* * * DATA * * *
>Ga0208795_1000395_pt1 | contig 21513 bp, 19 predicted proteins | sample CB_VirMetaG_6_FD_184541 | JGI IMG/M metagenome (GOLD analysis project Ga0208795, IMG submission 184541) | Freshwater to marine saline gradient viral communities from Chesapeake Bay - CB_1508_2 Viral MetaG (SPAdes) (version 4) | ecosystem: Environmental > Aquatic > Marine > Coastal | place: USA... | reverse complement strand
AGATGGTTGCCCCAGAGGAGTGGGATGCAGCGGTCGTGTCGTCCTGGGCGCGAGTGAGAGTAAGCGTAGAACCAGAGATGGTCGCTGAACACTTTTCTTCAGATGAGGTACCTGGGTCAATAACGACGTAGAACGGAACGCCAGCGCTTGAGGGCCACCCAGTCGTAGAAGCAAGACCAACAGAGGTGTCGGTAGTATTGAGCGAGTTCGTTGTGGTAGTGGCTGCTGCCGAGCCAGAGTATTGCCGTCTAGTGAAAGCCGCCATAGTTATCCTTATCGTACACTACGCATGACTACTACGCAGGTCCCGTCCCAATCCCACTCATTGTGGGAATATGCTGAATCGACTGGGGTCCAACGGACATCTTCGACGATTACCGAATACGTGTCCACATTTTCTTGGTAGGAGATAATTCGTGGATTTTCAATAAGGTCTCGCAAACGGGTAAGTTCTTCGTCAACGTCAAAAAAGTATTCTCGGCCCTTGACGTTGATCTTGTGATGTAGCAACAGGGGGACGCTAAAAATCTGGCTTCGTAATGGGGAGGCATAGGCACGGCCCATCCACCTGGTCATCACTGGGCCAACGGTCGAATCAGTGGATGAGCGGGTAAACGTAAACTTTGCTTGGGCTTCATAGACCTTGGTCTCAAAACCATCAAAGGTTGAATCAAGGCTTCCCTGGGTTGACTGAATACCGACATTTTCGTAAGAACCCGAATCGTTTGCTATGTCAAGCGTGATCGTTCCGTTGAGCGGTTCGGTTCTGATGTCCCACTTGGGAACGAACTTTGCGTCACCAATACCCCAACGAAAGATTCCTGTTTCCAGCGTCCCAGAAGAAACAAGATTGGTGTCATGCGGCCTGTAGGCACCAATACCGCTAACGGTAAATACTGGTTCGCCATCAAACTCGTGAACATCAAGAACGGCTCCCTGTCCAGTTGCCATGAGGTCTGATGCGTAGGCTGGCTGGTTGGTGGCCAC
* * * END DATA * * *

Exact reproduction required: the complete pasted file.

>Ga0208795_1000395_pt1 | contig 21513 bp, 19 predicted proteins | sample CB_VirMetaG_6_FD_184541 | JGI IMG/M metagenome (GOLD analysis project Ga0208795, IMG submission 184541) | Freshwater to marine saline gradient viral communities from Chesapeake Bay - CB_1508_2 Viral MetaG (SPAdes) (version 4) | ecosystem: Environmental > Aquatic > Marine > Coastal | place: USA... | reverse complement strand
AGATGGTTGCCCCAGAGGAGTGGGATGCAGCGGTCGTGTCGTCCTGGGCGCGAGTGAGAGTAAGCGTAGAACCAGAGATGGTCGCTGAACACTTTTCTTCAGATGAGGTACCTGGGTCAATAACGACGTAGAACGGAACGCCAGCGCTTGAGGGCCACCCAGTCGTAGAAGCAAGACCAACAGAGGTGTCGGTAGTATTGAGCGAGTTCGTTGTGGTAGTGGCTGCTGCCGAGCCAGAGTATTGCCGTCTAGTGAAAGCCGCCATAGTTATCCTTATCGTACACTACGCATGACTACTACGCAGGTCCCGTCCCAATCCCACTCATTGTGGGAATATGCTGAATCGACTGGGGTCCAACGGACATCTTCGACGATTACCGAATACGTGTCCACATTTTCTTGGTAGGAGATAATTCGTGGATTTTCAATAAGGTCTCGCAAACGGGTAAGTTCTTCGTCAACGTCAAAAAAGTATTCTCGGCCCTTGACGTTGATCTTGTGATGTAGCAACAGGGGGACGCTAAAAATCTGGCTTCGTAATGGGGAGGCATAGGCACGGCCCATCCACCTGGTCATCACTGGGCCAACGGTCGAATCAGTGGATGAGCGGGTAAACGTAAACTTTGCTTGGGCTTCATAGACCTTGGTCTCAAAACCATCAAAGGTTGAATCAAGGCTTCCCTGGGTTGACTGAATACCGACATTTTCGTAAGAACCCGAATCGTTTGCTATGTCAAGCGTGATCGTTCCGTTGAGCGGTTCGGTTCTGATGTCCCACTTGGGAACGAACTTTGCGTCACCAATACCCCAACGAAAGATTCCTGTTTCCAGCGTCCCAGAAGAAACAAGATTGGTGTCATGCGGCCTGTAGGCACCAATACCGCTAACGGTAAATACTGGTTCGCCATCAAACTCGTGAACATCAAGAACGGCTCCCTGTCCAGTTGCCATGAGGTCTGATGCGTAGGCTGGCTGGTTGGTGGCCAC